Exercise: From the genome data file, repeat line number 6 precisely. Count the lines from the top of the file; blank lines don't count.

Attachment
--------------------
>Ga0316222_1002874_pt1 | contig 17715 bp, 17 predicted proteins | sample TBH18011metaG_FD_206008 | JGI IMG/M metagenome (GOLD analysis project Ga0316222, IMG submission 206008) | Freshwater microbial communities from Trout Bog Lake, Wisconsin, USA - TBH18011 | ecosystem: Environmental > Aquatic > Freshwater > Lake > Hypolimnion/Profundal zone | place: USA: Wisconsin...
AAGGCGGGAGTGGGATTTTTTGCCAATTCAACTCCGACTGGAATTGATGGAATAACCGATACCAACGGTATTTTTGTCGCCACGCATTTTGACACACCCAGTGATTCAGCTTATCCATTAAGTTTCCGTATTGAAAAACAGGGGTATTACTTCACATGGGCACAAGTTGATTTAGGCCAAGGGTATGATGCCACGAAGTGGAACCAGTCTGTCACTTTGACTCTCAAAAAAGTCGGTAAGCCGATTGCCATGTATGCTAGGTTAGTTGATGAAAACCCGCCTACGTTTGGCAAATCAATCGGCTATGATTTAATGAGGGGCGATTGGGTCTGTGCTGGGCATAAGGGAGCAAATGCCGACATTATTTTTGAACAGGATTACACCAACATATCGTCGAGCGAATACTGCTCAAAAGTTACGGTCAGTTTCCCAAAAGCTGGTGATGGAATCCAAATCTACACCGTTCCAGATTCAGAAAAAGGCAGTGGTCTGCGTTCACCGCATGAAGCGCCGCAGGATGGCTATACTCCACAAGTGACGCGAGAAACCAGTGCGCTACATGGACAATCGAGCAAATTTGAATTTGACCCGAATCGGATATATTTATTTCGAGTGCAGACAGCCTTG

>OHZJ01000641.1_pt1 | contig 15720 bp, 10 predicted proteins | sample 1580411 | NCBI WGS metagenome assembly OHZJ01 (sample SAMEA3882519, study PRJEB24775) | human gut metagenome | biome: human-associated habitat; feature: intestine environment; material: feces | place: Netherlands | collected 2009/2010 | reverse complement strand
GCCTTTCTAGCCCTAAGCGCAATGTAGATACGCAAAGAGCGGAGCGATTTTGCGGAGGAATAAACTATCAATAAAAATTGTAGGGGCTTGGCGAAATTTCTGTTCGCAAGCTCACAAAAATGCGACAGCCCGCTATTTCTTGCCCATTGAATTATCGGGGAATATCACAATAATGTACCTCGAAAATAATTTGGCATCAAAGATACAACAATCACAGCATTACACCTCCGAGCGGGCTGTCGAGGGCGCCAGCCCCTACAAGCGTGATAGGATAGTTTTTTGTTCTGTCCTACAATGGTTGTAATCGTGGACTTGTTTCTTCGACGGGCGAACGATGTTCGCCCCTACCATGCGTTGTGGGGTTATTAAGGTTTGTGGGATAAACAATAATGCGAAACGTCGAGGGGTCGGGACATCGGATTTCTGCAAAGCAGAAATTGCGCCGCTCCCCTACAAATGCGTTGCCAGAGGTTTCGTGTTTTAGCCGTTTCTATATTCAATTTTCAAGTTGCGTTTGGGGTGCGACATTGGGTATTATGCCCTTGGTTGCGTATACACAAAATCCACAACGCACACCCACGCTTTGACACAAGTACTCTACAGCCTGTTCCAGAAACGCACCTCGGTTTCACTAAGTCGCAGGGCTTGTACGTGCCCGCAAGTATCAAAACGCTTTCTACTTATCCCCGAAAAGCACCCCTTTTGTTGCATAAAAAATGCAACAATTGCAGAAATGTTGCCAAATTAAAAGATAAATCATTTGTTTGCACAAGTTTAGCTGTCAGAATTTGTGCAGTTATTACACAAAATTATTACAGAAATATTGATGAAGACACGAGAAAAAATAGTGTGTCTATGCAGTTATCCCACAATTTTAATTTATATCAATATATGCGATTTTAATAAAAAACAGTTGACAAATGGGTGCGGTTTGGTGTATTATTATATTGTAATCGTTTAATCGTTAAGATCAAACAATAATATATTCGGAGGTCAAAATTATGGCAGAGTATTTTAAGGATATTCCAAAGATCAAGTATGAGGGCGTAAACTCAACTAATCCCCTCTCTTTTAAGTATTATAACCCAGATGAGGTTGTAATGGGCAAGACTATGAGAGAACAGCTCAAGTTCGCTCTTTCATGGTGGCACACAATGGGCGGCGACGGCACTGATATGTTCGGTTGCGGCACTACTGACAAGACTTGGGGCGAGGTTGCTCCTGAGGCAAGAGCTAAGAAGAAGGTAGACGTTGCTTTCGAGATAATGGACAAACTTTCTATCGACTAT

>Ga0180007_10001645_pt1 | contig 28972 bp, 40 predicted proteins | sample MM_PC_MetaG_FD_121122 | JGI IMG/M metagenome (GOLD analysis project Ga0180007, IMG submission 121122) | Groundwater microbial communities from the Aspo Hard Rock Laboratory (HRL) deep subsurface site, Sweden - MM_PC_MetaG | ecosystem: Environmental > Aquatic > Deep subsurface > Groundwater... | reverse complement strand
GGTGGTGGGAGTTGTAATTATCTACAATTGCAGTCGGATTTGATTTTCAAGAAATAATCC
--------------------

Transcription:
GGTGGTGGGAGTTGTAATTATCTACAATTGCAGTCGGATTTGATTTTCAAGAAATAATCC